A slightly different version of this piece was published by Blogcritics on Mon. Jul. 8, 2013
My wife, G, and two friends called R were on a road trip from New York city to Miami Beach; en route we stayed at the charming Fincastle Winery b&b just outside Roanoke VA.
Playing in the natural amphitheatre of the field below the parcels of chardonnay vines was the local bluegrass band Acoustic Endeavors.
Much of their set consisted of a selection from their album On a Farm, which has 14 self-penned songs and two instrumentals (by Warren Amberson, guitars, mandolin, bass and lead vocals, and Kelly Green, guitar, vocals). Their gig kicked off with the wistful but catchy “Hills of Home” (‘I’ve been living on the other side of happiness for way too long’ Warren sings, ‘right where Virginia kisses Tennessee’). It’s a heartfelt song about the trials of being in a band, always on the road and far from home and loved ones. The long, looping lines blend perfectly with the solo instrumentals and vocal harmonies.
The haunting “Tennessee Iris” reworks similar sentiments to those in Wordsworth’s Lucy poems: a boy grows up in the hills of Roan County, ‘young and carefree’, falls for Iris, whose beauty is the same as the flower’s; she returns his love, but when he’s made his fortune and searches for her he’s told ‘In the cold winter winds she had died’.
There’s a lot of death in these songs, as well as heartache, betrayal and desertion by lovers, which kind of goes with this country genre –“‘I Could Leave Here”, “Never Go Through This Again” and [you hurt me for the]”Last Time Today” are sung by Kelly and tell of feckless, heartless men and their inconstancy and infidelities. But the bruised, resilient hearts of the women portrayed in the songs will surely mend and lessons will be learned.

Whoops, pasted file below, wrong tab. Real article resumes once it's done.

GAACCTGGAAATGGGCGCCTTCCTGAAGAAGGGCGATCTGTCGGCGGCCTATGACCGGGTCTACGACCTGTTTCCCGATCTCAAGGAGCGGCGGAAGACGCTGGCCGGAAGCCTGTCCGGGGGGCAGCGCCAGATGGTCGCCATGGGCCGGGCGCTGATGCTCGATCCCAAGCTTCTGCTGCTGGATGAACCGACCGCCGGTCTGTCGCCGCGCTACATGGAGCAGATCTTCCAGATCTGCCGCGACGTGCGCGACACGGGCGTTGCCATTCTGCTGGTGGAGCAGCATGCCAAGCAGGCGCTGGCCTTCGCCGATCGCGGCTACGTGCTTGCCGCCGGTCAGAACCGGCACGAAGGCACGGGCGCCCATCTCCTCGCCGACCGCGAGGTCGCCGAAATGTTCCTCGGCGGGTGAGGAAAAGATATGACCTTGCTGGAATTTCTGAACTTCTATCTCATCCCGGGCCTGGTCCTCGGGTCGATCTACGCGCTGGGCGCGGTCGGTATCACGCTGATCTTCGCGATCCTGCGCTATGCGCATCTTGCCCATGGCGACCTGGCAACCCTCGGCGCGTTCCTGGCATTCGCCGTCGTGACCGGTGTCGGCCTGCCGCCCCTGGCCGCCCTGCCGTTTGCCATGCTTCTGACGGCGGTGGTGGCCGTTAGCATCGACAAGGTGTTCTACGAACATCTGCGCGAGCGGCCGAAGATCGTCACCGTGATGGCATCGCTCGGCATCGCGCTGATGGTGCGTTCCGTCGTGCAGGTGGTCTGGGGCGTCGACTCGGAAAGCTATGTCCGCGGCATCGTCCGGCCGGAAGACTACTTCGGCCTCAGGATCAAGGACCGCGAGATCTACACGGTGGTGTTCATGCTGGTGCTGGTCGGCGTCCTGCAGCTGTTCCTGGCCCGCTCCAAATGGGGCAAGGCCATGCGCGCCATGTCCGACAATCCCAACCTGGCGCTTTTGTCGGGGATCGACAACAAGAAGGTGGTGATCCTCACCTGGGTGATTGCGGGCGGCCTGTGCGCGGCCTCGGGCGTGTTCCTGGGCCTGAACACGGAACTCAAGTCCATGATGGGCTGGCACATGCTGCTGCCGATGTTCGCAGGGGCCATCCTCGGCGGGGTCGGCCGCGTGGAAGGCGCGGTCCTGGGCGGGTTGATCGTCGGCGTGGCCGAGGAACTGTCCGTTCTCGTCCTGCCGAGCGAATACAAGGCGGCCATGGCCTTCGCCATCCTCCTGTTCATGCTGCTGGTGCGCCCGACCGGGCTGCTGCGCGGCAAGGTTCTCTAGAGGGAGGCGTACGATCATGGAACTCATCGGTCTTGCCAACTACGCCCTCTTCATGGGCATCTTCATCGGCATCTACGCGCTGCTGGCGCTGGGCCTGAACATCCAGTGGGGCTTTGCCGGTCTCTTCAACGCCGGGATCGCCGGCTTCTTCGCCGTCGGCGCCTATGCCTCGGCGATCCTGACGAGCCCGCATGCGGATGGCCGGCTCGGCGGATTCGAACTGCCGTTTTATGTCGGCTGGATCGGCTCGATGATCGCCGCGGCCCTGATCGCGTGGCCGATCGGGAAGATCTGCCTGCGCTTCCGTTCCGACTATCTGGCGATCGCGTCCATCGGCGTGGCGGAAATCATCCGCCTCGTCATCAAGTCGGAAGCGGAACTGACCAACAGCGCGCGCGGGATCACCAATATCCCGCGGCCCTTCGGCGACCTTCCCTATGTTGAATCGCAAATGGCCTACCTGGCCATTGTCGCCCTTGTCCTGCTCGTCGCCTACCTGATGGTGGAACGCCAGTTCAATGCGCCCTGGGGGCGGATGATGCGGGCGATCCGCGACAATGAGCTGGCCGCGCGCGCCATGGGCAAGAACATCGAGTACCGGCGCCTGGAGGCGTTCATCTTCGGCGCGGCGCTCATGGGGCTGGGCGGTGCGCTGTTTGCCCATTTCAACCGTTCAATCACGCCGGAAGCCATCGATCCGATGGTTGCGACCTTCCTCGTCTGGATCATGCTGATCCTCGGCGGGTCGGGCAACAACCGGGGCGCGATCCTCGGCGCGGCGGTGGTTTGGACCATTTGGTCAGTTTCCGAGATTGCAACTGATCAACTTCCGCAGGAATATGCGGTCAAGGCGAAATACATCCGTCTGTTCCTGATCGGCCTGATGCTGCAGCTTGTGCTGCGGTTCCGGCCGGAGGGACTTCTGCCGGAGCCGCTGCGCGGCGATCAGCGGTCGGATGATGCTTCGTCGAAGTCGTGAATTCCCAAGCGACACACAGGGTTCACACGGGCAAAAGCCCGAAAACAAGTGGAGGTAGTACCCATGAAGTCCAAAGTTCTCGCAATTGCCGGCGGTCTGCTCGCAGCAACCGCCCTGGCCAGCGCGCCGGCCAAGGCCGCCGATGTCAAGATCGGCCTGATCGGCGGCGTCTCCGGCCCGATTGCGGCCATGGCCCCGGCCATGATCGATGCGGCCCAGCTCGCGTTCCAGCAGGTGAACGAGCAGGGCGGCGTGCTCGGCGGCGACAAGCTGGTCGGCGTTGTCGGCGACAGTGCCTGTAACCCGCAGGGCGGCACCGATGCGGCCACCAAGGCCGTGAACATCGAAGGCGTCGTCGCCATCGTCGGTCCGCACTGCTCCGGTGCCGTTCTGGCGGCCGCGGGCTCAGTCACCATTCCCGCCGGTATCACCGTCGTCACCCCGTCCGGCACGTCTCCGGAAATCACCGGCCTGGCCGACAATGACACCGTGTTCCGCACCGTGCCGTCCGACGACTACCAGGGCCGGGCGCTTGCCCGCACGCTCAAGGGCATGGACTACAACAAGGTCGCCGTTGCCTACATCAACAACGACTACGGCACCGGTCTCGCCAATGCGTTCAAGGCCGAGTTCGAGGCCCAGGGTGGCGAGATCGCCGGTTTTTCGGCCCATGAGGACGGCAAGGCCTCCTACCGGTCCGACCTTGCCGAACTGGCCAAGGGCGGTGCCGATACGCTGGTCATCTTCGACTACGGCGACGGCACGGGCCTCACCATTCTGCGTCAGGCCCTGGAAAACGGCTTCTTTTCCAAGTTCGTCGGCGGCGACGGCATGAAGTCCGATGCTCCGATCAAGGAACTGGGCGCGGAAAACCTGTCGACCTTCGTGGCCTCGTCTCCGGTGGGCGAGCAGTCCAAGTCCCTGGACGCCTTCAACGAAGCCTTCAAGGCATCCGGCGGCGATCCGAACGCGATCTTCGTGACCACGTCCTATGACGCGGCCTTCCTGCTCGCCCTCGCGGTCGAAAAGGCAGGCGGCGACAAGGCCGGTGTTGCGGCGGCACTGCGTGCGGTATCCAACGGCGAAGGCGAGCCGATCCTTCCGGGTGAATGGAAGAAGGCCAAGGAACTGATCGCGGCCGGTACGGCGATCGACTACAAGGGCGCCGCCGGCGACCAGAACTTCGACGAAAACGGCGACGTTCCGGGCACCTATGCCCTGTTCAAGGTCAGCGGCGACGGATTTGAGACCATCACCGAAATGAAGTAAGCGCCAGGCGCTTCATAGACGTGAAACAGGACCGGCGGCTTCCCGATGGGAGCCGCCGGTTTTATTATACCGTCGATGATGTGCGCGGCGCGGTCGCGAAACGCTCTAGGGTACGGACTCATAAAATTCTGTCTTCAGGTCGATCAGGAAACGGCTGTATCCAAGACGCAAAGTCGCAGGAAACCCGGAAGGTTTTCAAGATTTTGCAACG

Virginian women can be cruel, too: a farmer’s cheatin’ wife has left him to “Hoe This Row Alone,” caring for the children without her, nursing his broken heart. But love isn’t always doomed. “To You I Wed” shows that married life can be harmonious and fulfilling. Men and women can face the ‘trials of life’ strengthened by love, ‘faithful and true’. It’s a song of optimism, sung with spirit-lifting honesty, just about avoiding mawkishness.
Not on the CD was a jaunty, witty song about Virginia’s emblematic corn snake; as Kelly cheerfully pointed out when she announced they were going to play it, nobody dies in this song, and even the corn snake is alive at the end!
But ultimately it’s not really the lyrics that make this band and their album so endearing. The mix of sorrow and pain with occasional happiness and faith is conventional country music fare. It’s the musicianship and joy with which they play and sing, with banjo, guitars, bass and mandolin in their live set and an extra fiddle in the mix on the CD.
During the interval they came and visited with us (Southern idioms are catching) as we drank the excellent Fincastle chardonnay.
The band were delighted to hear we were all the way from England and asked if we had any requests; we were equally delighted when they announced our presence and went on to play for us the only covers they sang all night. They rocked through Dylan’s “You Ain’t Goin’ Nowhere” and “Senor” (can’t make a Spanish tilde on this laptop I’m using while in the US). This made us feel, as they say in those parts, ‘right welcome’.
Acoustic Endeavors CD On a Farm from Common Folk Productions 2005.